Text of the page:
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Housing Strategy: Headline proposals feel 'short term'

EC Harris head of strategic research Simon Rawlinson

This is a long term strategy but most of the headline-grabbing proposals feel a bit short term.  

Encouragingly, many of the proposals, freeing up public sector land, New Homes bonus, renegotiated s106 agreements and the land auction process can be traced back to the 2004 Barker Review, which focused on the need to increase the supply of housing in order to maintain long term affordability.

Given the current state of the housing market, the proposal that will get the greatest coverage is the House Builder Indemnity Fund.  

The advantages of the HBIF are speed of implementation and simplicity of operation. The long term disadvantage may be the competitiveness of the rates offered on the 95 per cent deals.  

Government will need to ensure widespread participation to maintain competitive rates. The main criticism is that HBIF is providing state support for house prices that remain unsustainably high and that once introduced, the indemnity will be very difficult to withdraw.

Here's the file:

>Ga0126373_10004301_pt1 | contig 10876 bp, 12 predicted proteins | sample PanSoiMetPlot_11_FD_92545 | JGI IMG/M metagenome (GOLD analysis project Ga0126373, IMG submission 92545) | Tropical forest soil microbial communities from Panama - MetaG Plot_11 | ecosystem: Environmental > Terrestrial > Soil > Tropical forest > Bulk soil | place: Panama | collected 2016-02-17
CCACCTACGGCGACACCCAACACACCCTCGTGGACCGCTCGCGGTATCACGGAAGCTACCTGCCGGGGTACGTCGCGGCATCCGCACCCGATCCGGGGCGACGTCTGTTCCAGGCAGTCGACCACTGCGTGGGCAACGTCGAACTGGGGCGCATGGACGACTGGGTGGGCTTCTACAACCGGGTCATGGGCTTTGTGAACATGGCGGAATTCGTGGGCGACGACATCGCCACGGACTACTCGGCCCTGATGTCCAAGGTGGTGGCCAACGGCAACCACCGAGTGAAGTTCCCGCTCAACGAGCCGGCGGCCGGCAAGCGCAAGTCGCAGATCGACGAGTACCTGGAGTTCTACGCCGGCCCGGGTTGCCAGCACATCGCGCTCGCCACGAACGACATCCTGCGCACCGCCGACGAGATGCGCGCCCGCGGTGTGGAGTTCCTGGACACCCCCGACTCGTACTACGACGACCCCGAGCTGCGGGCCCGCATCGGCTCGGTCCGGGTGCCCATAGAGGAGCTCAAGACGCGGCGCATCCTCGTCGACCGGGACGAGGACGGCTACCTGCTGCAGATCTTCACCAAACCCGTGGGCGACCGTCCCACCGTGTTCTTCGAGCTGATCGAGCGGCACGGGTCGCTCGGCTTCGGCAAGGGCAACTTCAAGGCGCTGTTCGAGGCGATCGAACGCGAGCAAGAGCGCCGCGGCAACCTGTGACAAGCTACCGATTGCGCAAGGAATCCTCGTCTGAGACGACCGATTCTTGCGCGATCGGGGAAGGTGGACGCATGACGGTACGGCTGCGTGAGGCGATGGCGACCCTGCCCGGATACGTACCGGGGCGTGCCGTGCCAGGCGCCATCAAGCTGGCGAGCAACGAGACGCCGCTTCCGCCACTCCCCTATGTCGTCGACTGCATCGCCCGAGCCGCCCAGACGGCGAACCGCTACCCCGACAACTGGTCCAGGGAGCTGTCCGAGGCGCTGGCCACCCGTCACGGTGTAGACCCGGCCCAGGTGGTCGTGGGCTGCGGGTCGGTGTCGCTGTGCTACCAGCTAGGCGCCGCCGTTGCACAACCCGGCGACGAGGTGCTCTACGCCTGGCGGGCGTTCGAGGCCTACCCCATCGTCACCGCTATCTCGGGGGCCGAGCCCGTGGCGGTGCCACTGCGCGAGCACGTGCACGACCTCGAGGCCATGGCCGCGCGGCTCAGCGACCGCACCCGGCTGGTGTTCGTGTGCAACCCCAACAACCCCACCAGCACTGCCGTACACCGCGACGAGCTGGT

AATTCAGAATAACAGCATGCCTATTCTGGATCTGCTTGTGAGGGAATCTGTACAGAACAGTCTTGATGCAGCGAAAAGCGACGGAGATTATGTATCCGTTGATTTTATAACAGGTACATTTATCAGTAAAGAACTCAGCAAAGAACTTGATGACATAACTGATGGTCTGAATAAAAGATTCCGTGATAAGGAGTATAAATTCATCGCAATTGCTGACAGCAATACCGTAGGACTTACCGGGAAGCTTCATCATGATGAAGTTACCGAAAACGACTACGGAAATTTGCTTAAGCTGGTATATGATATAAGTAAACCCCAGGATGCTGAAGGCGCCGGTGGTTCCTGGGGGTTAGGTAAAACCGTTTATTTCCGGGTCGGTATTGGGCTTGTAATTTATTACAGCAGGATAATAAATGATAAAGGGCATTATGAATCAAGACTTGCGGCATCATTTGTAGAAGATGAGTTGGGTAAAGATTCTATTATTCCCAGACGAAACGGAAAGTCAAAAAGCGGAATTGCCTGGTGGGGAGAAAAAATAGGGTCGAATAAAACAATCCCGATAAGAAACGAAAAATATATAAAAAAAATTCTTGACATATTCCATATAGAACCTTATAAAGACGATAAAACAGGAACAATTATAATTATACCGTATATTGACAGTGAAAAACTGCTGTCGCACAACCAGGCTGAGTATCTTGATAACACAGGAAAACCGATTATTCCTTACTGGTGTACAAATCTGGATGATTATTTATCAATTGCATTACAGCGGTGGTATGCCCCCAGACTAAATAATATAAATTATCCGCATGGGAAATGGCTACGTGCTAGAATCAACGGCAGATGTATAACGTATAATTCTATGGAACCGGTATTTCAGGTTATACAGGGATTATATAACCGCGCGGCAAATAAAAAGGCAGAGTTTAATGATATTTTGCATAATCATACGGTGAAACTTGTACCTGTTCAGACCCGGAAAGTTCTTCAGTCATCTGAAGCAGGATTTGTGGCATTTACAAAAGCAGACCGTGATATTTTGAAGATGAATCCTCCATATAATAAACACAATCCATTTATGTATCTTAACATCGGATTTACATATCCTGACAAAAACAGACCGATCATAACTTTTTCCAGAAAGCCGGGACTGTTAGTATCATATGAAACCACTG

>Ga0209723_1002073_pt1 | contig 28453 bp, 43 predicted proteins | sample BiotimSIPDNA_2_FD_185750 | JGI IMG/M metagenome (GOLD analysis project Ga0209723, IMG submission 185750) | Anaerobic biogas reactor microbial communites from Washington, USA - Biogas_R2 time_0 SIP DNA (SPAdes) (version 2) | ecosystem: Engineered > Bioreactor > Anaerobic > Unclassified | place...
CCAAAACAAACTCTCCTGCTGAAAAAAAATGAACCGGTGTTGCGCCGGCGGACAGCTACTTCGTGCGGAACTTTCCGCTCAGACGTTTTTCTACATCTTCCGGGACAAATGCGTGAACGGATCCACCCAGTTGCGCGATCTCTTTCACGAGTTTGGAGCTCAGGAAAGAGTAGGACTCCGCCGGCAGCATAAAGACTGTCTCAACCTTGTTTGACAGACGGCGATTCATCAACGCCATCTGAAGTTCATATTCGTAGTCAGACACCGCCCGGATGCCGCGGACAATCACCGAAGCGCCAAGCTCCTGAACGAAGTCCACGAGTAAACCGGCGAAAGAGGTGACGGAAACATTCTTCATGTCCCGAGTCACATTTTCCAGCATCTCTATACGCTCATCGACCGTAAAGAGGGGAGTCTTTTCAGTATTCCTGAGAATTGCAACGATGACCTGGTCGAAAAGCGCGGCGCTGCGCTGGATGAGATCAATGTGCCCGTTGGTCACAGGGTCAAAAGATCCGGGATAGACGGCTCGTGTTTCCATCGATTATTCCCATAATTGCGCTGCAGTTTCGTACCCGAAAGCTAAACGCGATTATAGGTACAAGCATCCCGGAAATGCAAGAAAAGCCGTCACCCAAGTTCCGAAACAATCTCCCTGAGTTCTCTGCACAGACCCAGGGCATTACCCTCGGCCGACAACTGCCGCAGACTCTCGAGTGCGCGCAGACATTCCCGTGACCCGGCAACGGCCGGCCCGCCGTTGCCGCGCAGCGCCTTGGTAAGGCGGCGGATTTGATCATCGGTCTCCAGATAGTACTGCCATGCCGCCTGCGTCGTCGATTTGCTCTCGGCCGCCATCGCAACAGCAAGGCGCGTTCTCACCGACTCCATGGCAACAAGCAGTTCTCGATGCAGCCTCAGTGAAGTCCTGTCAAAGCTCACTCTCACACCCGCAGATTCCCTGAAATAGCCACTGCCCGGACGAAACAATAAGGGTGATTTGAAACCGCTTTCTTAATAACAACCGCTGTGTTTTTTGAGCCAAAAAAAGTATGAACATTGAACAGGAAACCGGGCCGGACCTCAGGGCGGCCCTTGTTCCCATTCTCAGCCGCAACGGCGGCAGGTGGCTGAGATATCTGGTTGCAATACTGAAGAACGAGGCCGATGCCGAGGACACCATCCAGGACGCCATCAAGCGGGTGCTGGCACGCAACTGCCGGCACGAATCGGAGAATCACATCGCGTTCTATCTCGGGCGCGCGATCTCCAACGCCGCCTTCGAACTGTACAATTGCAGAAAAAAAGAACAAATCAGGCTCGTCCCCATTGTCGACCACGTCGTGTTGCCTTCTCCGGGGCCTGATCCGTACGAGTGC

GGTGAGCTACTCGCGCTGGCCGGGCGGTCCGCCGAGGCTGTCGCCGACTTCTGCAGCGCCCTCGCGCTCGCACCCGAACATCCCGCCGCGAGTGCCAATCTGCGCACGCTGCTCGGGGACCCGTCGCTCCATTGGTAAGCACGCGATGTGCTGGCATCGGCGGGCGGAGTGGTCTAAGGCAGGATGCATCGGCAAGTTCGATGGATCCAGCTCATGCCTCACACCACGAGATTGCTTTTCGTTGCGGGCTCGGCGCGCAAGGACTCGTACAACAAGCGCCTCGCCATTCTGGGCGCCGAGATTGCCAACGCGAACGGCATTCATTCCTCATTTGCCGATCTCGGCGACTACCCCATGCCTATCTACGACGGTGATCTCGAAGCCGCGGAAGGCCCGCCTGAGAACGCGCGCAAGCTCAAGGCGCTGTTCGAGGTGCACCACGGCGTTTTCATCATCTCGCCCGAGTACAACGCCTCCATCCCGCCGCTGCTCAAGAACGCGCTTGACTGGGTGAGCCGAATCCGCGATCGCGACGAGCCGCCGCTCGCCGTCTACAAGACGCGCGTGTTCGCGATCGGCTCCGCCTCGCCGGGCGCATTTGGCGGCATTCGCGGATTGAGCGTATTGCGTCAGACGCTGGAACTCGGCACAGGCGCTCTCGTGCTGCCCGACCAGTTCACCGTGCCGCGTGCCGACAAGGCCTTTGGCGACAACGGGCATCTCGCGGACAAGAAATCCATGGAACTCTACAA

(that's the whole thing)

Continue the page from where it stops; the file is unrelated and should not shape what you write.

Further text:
The other high profile announcement relates to the right to buy for social housing, linked to the commitment to replace all sold accommodation with new dwellings.  

Given the success of the policy in the 1980s, this could create a significant shot in the arm for the social housing tenure – particularly if combined with other measures such as Growing Places Fund, Get Britain Building and Build Now, Pay Later.  

With the new affordable housing being delivered into the new affordable housing model of market rents -10 per cent, this move could accelerate the very significant changes to the funding of social housing envisaged in welfare reform.

Viewed collectively, the measures appear to be coherent, although there are aspects that either look underfunded (such as Growing Places Fund, given the importance of infrastructure in levering planning) or challenging to implement, such as the National Planning Policy Framework.

The most positive aspect of the policy is the speed of implementation.  

If the timetable is adhered to, we will be seeing land auction pilots in 2011 and the indemnity scheme launched in Spring 2012.  Given the scale of cuts within DCLG, this will be a truly impressive performance – let’s hope the policy can withstand their first engagement with the realities of the house building industry

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